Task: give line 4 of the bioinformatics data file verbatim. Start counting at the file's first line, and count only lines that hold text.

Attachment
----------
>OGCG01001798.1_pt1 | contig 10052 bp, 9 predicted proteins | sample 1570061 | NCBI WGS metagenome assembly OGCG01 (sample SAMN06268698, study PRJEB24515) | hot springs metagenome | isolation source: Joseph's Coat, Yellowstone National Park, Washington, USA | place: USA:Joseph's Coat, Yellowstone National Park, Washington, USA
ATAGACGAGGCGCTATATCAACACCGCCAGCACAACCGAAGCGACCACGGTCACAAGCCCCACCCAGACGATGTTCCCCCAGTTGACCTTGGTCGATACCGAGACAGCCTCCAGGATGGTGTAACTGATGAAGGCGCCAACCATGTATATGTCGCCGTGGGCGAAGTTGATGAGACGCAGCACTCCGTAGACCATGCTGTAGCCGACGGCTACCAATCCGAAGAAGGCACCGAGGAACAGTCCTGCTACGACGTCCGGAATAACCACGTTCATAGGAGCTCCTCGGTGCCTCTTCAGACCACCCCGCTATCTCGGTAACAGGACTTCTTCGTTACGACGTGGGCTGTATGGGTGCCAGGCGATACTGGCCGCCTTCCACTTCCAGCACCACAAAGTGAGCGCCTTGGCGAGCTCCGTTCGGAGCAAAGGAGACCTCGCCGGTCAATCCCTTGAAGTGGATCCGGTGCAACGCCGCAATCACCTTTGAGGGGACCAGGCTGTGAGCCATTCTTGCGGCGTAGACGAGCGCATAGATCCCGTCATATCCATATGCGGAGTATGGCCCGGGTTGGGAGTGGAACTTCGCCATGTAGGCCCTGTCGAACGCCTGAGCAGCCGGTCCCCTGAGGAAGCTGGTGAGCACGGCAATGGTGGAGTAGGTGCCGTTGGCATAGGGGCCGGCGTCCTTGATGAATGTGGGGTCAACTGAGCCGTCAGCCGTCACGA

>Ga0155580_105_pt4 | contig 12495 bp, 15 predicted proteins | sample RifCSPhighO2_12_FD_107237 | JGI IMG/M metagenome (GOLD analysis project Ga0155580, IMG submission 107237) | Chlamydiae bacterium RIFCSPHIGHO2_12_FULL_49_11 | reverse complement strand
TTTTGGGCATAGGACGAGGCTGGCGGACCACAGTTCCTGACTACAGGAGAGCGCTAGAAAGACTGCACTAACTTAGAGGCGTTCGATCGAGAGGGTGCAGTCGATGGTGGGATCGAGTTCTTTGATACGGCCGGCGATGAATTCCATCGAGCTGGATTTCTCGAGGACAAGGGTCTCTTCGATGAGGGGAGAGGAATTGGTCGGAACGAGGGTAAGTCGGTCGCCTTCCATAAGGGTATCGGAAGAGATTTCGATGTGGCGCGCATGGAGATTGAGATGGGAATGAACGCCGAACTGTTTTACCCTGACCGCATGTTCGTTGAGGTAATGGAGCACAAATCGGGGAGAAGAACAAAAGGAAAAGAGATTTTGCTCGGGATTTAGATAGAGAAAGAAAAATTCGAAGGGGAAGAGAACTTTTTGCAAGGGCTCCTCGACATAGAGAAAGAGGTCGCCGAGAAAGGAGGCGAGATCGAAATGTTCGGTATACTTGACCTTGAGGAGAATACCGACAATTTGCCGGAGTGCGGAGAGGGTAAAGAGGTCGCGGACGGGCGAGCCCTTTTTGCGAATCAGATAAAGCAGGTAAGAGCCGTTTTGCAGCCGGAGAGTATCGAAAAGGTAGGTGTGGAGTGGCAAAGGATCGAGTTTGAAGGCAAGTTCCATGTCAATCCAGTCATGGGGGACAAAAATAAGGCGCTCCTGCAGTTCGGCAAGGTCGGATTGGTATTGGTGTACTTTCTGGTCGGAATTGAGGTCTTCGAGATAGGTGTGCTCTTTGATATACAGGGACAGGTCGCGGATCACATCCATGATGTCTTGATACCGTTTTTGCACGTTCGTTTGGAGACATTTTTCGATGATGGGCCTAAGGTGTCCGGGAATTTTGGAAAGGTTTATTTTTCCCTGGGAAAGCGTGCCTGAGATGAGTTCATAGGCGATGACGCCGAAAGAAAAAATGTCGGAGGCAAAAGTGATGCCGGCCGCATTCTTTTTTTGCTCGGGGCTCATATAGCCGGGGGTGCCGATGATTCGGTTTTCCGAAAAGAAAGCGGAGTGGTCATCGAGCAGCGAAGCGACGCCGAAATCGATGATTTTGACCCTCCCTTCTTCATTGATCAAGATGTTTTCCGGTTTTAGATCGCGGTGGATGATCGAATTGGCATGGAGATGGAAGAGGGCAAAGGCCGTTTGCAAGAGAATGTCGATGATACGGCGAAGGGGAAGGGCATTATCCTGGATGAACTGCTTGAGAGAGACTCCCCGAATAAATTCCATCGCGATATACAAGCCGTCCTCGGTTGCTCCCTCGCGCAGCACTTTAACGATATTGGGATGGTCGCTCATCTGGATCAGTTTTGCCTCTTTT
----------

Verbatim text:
TTTTGGGCATAGGACGAGGCTGGCGGACCACAGTTCCTGACTACAGGAGAGCGCTAGAAAGACTGCACTAACTTAGAGGCGTTCGATCGAGAGGGTGCAGTCGATGGTGGGATCGAGTTCTTTGATACGGCCGGCGATGAATTCCATCGAGCTGGATTTCTCGAGGACAAGGGTCTCTTCGATGAGGGGAGAGGAATTGGTCGGAACGAGGGTAAGTCGGTCGCCTTCCATAAGGGTATCGGAAGAGATTTCGATGTGGCGCGCATGGAGATTGAGATGGGAATGAACGCCGAACTGTTTTACCCTGACCGCATGTTCGTTGAGGTAATGGAGCACAAATCGGGGAGAAGAACAAAAGGAAAAGAGATTTTGCTCGGGATTTAGATAGAGAAAGAAAAATTCGAAGGGGAAGAGAACTTTTTGCAAGGGCTCCTCGACATAGAGAAAGAGGTCGCCGAGAAAGGAGGCGAGATCGAAATGTTCGGTATACTTGACCTTGAGGAGAATACCGACAATTTGCCGGAGTGCGGAGAGGGTAAAGAGGTCGCGGACGGGCGAGCCCTTTTTGCGAATCAGATAAAGCAGGTAAGAGCCGTTTTGCAGCCGGAGAGTATCGAAAAGGTAGGTGTGGAGTGGCAAAGGATCGAGTTTGAAGGCAAGTTCCATGTCAATCCAGTCATGGGGGACAAAAATAAGGCGCTCCTGCAGTTCGGCAAGGTCGGATTGGTATTGGTGTACTTTCTGGTCGGAATTGAGGTCTTCGAGATAGGTGTGCTCTTTGATATACAGGGACAGGTCGCGGATCACATCCATGATGTCTTGATACCGTTTTTGCACGTTCGTTTGGAGACATTTTTCGATGATGGGCCTAAGGTGTCCGGGAATTTTGGAAAGGTTTATTTTTCCCTGGGAAAGCGTGCCTGAGATGAGTTCATAGGCGATGACGCCGAAAGAAAAAATGTCGGAGGCAAAAGTGATGCCGGCCGCATTCTTTTTTTGCTCGGGGCTCATATAGCCGGGGGTGCCGATGATTCGGTTTTCCGAAAAGAAAGCGGAGTGGTCATCGAGCAGCGAAGCGACGCCGAAATCGATGATTTTGACCCTCCCTTCTTCATTGATCAAGATGTTTTCCGGTTTTAGATCGCGGTGGATGATCGAATTGGCATGGAGATGGAAGAGGGCAAAGGCCGTTTGCAAGAGAATGTCGATGATACGGCGAAGGGGAAGGGCATTATCCTGGATGAACTGCTTGAGAGAGACTCCCCGAATAAATTCCATCGCGATATACAAGCCGTCCTCGGTTGCTCCCTCGCGCAGCACTTTAACGATATTGGGATGGTCGCTCATCTGGATCAGTTTTGCCTCTTTT